She met me at Delhi airport.
Aghast, disheveled and wrinkled…. this was what she had become now, once an all-time favourite of teachers and a heartthrob at Kashmir university. She was not the one I often dreamt of befriending during my university days.
Laila was born with many qualities: beauty, wealth and intelligence. I have never found all these qualities in one woman.
She had married a politician who was her father's choice, rather a gift to whole clan because her father knew this match would bring fame and fortune to the family. In our society, only powerful people survive, the rest live as paupers. The latter was not acceptable to her father. He wanted an extraordinary man for his only daughter. A politician for a husband proved to be a jackpot for the family. From brothers to relatives to distant cousins, everybody got huge cache of political fortune.
Laila became richer, more charming and more intelligent. She got involved in politics and the people her husband used to represent. Her husband thought she had become more mature and scheming, as needed for politics.
In only a few years she found herself in a dangerous web of deceit, betrayal and corruption. Her mother in law had advised her the first day she stepped into the house that "you have to learn the art of chess game, since you have become part of this family, you need to play chess with every relative, friend or acquaintance. It will keep you relevant because your politician husband stays out most of the time, that is why he has become more powerful".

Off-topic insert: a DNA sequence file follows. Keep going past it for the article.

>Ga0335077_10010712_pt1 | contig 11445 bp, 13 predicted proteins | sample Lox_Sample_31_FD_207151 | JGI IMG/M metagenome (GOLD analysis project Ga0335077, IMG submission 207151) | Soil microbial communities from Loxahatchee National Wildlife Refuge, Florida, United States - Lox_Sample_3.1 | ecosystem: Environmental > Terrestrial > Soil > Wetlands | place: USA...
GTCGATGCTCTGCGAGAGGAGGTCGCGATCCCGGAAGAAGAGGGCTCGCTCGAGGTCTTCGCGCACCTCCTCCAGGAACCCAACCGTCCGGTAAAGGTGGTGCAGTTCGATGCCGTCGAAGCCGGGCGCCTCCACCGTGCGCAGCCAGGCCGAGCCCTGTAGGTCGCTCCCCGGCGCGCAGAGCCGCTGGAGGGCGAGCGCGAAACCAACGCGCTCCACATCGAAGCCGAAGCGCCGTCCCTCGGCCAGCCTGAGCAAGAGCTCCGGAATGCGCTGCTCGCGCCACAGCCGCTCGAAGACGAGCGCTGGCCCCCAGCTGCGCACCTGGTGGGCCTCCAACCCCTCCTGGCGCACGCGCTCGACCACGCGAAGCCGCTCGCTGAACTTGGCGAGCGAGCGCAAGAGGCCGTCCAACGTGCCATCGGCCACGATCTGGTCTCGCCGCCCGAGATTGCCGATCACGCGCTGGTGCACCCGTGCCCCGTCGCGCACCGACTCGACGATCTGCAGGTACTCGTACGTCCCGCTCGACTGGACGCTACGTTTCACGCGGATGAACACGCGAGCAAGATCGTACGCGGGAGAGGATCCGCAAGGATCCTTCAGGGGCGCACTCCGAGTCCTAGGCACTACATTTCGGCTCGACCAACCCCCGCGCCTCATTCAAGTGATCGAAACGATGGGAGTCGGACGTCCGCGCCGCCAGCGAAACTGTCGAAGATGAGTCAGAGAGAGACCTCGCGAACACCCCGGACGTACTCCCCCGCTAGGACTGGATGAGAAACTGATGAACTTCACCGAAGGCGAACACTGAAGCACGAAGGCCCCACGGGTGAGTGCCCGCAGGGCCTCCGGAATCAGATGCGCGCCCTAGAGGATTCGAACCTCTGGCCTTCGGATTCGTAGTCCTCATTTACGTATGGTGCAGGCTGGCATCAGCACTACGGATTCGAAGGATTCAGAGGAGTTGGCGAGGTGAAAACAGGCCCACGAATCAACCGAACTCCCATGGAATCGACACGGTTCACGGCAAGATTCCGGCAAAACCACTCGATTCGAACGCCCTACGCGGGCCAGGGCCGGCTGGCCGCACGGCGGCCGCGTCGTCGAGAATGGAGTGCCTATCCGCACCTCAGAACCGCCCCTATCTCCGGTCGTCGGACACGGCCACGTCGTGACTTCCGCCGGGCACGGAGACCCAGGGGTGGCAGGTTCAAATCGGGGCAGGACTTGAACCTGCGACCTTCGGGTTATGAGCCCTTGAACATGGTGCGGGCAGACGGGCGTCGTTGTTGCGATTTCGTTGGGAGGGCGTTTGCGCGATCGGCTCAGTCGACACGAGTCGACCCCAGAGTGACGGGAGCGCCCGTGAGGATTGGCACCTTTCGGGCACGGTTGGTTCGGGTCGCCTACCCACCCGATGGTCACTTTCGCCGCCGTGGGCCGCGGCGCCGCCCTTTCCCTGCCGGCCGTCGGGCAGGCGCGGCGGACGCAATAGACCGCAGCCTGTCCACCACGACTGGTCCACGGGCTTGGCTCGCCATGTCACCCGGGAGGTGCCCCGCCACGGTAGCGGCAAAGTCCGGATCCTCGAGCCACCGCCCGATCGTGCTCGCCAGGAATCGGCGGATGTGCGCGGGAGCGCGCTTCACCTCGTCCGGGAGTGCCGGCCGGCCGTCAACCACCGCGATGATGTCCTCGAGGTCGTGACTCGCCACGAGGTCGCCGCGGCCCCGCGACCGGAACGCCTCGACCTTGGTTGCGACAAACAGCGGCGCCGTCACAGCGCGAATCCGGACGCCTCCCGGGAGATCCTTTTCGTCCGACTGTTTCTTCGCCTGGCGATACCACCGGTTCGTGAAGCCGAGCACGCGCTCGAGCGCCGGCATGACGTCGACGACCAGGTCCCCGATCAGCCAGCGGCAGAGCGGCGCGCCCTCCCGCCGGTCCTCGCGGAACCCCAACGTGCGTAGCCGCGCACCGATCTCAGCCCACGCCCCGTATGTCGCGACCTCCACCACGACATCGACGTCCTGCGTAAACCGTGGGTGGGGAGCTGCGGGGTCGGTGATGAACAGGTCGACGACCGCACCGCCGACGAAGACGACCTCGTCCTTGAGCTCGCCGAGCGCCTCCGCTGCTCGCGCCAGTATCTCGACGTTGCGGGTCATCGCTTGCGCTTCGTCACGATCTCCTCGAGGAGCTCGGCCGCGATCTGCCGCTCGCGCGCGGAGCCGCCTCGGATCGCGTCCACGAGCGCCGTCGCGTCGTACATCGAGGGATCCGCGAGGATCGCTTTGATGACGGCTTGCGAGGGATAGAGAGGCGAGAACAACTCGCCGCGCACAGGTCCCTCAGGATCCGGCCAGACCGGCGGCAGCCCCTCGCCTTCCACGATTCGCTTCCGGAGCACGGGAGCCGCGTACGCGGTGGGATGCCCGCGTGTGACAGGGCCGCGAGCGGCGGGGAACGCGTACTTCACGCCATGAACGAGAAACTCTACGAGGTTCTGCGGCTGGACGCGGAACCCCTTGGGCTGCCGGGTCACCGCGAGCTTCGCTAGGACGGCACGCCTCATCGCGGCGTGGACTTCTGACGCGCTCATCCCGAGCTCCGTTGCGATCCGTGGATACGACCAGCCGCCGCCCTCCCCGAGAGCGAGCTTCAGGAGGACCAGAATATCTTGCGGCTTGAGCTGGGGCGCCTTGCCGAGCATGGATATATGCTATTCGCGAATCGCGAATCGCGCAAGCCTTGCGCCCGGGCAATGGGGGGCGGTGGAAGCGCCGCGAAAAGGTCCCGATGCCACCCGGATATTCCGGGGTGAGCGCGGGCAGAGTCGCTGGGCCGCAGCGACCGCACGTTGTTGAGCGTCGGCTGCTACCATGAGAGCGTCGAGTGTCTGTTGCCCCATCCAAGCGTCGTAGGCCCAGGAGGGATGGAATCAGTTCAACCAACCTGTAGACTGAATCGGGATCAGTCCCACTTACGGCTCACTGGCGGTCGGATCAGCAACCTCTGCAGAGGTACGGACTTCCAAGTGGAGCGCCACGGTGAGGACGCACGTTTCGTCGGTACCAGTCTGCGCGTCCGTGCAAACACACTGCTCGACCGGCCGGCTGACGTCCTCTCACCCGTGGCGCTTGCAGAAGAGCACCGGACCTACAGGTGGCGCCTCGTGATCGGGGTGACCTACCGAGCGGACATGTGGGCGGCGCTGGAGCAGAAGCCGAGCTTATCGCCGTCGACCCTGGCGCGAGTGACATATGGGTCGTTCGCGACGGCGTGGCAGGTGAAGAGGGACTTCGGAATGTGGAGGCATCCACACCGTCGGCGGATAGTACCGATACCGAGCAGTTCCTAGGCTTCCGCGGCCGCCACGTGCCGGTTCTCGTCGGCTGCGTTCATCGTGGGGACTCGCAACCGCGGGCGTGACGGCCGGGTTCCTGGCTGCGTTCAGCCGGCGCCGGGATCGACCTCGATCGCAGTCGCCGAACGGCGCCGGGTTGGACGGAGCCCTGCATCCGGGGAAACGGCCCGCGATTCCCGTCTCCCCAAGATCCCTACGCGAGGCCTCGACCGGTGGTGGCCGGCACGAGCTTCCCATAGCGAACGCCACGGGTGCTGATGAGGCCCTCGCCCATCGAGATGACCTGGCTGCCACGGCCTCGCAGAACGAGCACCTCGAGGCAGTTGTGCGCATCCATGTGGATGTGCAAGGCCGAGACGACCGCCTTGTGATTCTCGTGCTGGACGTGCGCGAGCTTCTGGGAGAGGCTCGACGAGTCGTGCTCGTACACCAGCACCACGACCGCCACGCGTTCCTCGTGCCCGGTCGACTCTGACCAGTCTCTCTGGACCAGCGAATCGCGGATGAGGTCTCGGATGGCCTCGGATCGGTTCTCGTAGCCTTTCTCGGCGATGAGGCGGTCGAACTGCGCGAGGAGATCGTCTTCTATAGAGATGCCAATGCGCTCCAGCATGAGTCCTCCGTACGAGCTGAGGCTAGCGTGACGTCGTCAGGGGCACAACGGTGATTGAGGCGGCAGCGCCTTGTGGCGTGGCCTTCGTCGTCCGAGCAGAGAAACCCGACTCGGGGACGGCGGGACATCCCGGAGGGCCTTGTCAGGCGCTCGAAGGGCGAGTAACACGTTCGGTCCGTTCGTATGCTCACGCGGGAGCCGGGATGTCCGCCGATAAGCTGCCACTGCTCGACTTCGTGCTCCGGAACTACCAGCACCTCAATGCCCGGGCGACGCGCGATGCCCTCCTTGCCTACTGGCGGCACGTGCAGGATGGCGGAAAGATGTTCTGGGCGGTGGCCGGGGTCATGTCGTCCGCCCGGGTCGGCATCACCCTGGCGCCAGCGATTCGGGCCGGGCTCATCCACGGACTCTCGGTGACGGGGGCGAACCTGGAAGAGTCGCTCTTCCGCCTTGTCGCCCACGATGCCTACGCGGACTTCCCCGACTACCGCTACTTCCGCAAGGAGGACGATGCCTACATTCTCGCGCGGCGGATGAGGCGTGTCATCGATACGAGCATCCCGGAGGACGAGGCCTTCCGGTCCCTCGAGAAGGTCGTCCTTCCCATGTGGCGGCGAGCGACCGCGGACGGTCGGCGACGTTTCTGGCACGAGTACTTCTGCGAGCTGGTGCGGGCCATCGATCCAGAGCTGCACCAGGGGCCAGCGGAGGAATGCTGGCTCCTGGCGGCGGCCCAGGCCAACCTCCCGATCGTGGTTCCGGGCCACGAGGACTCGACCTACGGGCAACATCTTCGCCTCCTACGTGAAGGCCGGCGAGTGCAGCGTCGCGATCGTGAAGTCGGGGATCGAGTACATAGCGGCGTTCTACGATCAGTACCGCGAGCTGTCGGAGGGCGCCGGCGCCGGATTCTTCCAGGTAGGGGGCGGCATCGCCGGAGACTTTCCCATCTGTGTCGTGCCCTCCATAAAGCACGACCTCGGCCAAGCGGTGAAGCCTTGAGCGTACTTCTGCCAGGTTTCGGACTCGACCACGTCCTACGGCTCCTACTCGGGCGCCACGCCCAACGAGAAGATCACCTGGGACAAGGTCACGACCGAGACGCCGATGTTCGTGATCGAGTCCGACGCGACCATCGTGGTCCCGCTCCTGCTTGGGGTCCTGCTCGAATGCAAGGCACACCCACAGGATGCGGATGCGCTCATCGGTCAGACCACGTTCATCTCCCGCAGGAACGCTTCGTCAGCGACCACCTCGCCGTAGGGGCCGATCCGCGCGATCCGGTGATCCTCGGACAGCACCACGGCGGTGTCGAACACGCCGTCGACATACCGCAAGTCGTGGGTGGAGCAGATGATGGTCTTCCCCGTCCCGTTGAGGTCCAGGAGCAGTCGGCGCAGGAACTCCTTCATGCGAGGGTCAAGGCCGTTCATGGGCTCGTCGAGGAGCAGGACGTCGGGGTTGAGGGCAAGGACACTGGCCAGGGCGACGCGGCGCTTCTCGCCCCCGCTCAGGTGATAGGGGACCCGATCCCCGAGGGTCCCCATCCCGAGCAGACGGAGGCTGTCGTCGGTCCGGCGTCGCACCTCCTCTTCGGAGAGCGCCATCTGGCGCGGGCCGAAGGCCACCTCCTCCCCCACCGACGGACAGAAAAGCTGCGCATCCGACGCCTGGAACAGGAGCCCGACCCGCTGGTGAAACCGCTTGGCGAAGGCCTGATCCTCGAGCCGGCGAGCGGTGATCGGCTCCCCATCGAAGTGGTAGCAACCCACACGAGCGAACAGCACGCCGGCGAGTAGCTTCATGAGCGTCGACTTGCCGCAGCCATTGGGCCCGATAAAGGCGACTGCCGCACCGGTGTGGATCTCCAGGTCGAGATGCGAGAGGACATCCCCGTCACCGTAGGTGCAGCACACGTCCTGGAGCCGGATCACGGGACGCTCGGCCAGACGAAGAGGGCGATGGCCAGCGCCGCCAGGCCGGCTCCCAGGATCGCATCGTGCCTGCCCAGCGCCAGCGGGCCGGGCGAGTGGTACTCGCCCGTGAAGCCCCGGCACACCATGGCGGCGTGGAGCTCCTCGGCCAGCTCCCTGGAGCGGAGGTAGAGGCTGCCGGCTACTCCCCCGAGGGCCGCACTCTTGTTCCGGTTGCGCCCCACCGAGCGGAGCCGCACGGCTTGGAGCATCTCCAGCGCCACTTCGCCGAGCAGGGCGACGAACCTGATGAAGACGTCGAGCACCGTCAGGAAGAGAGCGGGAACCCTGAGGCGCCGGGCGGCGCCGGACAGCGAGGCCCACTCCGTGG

But as we all know, every overladen fruit tree bends down, something happened and her husband disappeared for a long time from political landscape. She dealt with this reality very maturely.
With the passage of time, she saw number of visitors declining and relatives had altogether disappeared. Mother in law had joined her other son in Middle East and Laila did not make anything of the situation when one evening her husband appeared on the door with a young lady giving strict directions to look after her comforts.
Time just stopped……
Everyone comes for help when you are powerful but nobody gives a damn when you have fallen from the grace. That is what happened to this family and nobody even looked at them, not to talk of meeting the left-out family member or listen to her concerns.
"I wanted to talk about this dilemma with my husband but couldn't dare because he would talk about any damn thing except politics or, if I had persisted, I would have ended up in the grave", she whispered in my ear.
For a long time, she kept looking at me, rather staring at me, as if she was recollecting the memories of student days when she would often belittle me. We sat together in the lounge and started to recollect our memories over coffee.
"How is life treating you?", I asked without returning her stares.